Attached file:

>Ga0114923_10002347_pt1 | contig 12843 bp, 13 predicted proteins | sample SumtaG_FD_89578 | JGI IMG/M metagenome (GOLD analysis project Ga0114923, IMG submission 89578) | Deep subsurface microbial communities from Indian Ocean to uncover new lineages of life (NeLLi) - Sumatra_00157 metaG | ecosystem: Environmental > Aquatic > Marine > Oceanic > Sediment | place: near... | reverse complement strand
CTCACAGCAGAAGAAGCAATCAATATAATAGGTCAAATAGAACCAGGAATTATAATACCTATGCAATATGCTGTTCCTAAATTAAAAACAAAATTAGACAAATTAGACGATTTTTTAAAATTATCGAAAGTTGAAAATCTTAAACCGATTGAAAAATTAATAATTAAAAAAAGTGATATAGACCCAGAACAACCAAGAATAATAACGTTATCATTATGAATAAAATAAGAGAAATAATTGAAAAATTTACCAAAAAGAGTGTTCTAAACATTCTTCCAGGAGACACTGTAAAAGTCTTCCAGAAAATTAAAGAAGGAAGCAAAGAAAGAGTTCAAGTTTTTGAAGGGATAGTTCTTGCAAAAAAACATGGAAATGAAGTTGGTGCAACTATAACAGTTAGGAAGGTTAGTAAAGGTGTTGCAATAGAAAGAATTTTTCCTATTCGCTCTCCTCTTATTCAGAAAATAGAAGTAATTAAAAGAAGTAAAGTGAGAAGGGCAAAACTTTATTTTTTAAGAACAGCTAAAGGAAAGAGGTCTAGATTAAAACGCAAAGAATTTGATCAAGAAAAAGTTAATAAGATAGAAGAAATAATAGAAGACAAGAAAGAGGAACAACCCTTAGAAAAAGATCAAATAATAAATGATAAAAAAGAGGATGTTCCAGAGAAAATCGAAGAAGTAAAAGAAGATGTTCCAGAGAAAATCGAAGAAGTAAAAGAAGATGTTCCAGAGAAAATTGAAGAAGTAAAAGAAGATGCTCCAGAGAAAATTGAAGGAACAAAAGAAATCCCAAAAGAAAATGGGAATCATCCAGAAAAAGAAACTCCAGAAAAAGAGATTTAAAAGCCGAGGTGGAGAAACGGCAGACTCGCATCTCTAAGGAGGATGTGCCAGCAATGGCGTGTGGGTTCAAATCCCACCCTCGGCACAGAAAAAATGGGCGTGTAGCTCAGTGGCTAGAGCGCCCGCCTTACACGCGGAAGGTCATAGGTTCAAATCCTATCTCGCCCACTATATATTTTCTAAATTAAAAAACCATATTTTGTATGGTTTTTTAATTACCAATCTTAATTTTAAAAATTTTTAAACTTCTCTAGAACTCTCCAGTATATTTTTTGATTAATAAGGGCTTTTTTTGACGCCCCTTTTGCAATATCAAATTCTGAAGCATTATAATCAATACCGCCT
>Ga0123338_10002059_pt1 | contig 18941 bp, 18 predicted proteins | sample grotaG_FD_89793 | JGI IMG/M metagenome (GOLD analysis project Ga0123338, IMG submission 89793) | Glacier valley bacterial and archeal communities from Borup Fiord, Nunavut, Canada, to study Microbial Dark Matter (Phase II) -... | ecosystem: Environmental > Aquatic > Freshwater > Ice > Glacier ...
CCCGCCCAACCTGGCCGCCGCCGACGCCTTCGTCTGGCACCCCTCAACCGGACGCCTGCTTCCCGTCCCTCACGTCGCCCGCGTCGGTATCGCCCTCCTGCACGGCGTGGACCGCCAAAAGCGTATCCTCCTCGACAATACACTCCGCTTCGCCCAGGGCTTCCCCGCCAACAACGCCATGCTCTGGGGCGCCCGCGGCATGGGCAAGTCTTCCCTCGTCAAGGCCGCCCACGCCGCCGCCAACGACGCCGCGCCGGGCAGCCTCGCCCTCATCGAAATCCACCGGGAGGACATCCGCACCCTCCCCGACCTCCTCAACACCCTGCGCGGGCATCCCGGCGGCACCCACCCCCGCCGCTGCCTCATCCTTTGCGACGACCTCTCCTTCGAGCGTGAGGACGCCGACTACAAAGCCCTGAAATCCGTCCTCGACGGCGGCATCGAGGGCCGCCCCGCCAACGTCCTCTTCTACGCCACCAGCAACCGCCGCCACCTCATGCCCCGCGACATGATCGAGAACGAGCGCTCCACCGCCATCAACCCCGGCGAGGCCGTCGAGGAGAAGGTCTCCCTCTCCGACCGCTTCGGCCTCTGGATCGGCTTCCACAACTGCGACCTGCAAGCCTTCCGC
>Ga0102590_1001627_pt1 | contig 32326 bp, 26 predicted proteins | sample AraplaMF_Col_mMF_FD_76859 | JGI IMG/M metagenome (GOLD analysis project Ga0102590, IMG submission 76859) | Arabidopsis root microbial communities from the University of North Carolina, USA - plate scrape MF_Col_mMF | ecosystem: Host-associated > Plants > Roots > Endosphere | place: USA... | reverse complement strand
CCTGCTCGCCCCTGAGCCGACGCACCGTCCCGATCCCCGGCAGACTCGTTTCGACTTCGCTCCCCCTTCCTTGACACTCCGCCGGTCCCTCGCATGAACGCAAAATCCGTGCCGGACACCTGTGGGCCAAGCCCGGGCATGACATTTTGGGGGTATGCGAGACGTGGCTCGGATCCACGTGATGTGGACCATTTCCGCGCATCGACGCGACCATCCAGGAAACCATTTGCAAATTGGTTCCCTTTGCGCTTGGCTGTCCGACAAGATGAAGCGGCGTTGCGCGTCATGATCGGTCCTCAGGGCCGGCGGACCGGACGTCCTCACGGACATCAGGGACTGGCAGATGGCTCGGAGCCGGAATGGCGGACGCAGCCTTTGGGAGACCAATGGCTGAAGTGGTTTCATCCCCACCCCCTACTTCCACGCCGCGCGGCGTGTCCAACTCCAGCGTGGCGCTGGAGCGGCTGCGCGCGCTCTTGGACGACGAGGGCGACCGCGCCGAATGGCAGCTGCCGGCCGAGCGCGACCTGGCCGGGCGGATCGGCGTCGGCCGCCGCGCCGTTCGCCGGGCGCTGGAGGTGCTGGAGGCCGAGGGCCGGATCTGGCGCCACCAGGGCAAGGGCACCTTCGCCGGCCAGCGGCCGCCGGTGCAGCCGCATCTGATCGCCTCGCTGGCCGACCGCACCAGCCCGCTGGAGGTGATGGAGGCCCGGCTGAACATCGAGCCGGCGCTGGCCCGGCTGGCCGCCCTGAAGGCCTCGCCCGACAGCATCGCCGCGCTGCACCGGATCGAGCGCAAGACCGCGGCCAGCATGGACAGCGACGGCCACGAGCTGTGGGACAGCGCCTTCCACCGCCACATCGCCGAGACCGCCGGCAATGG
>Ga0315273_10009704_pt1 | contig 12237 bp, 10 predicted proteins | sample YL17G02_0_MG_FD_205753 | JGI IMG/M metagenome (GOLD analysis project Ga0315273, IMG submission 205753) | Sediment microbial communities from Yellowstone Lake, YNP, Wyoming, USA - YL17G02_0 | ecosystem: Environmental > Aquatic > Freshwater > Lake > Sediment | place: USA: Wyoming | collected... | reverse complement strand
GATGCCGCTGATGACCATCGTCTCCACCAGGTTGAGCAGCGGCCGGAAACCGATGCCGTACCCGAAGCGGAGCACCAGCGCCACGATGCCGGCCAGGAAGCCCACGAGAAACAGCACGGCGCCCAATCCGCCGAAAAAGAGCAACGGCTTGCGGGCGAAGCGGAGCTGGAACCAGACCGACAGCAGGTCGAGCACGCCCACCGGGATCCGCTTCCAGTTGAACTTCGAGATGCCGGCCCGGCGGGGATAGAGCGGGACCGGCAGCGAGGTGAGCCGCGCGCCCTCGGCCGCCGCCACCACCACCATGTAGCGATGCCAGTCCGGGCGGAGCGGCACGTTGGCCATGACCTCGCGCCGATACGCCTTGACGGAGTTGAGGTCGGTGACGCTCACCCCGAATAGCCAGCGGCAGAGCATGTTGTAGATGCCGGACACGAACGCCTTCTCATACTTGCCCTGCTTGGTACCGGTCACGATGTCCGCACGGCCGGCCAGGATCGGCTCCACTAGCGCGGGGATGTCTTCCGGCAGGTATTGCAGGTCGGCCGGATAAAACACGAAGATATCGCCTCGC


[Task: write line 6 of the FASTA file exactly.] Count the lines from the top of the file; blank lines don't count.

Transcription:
CCTGCTCGCCCCTGAGCCGACGCACCGTCCCGATCCCCGGCAGACTCGTTTCGACTTCGCTCCCCCTTCCTTGACACTCCGCCGGTCCCTCGCATGAACGCAAAATCCGTGCCGGACACCTGTGGGCCAAGCCCGGGCATGACATTTTGGGGGTATGCGAGACGTGGCTCGGATCCACGTGATGTGGACCATTTCCGCGCATCGACGCGACCATCCAGGAAACCATTTGCAAATTGGTTCCCTTTGCGCTTGGCTGTCCGACAAGATGAAGCGGCGTTGCGCGTCATGATCGGTCCTCAGGGCCGGCGGACCGGACGTCCTCACGGACATCAGGGACTGGCAGATGGCTCGGAGCCGGAATGGCGGACGCAGCCTTTGGGAGACCAATGGCTGAAGTGGTTTCATCCCCACCCCCTACTTCCACGCCGCGCGGCGTGTCCAACTCCAGCGTGGCGCTGGAGCGGCTGCGCGCGCTCTTGGACGACGAGGGCGACCGCGCCGAATGGCAGCTGCCGGCCGAGCGCGACCTGGCCGGGCGGATCGGCGTCGGCCGCCGCGCCGTTCGCCGGGCGCTGGAGGTGCTGGAGGCCGAGGGCCGGATCTGGCGCCACCAGGGCAAGGGCACCTTCGCCGGCCAGCGGCCGCCGGTGCAGCCGCATCTGATCGCCTCGCTGGCCGACCGCACCAGCCCGCTGGAGGTGATGGAGGCCCGGCTGAACATCGAGCCGGCGCTGGCCCGGCTGGCCGCCCTGAAGGCCTCGCCCGACAGCATCGCCGCGCTGCACCGGATCGAGCGCAAGACCGCGGCCAGCATGGACAGCGACGGCCACGAGCTGTGGGACAGCGCCTTCCACCGCCACATCGCCGAGACCGCCGGCAATGG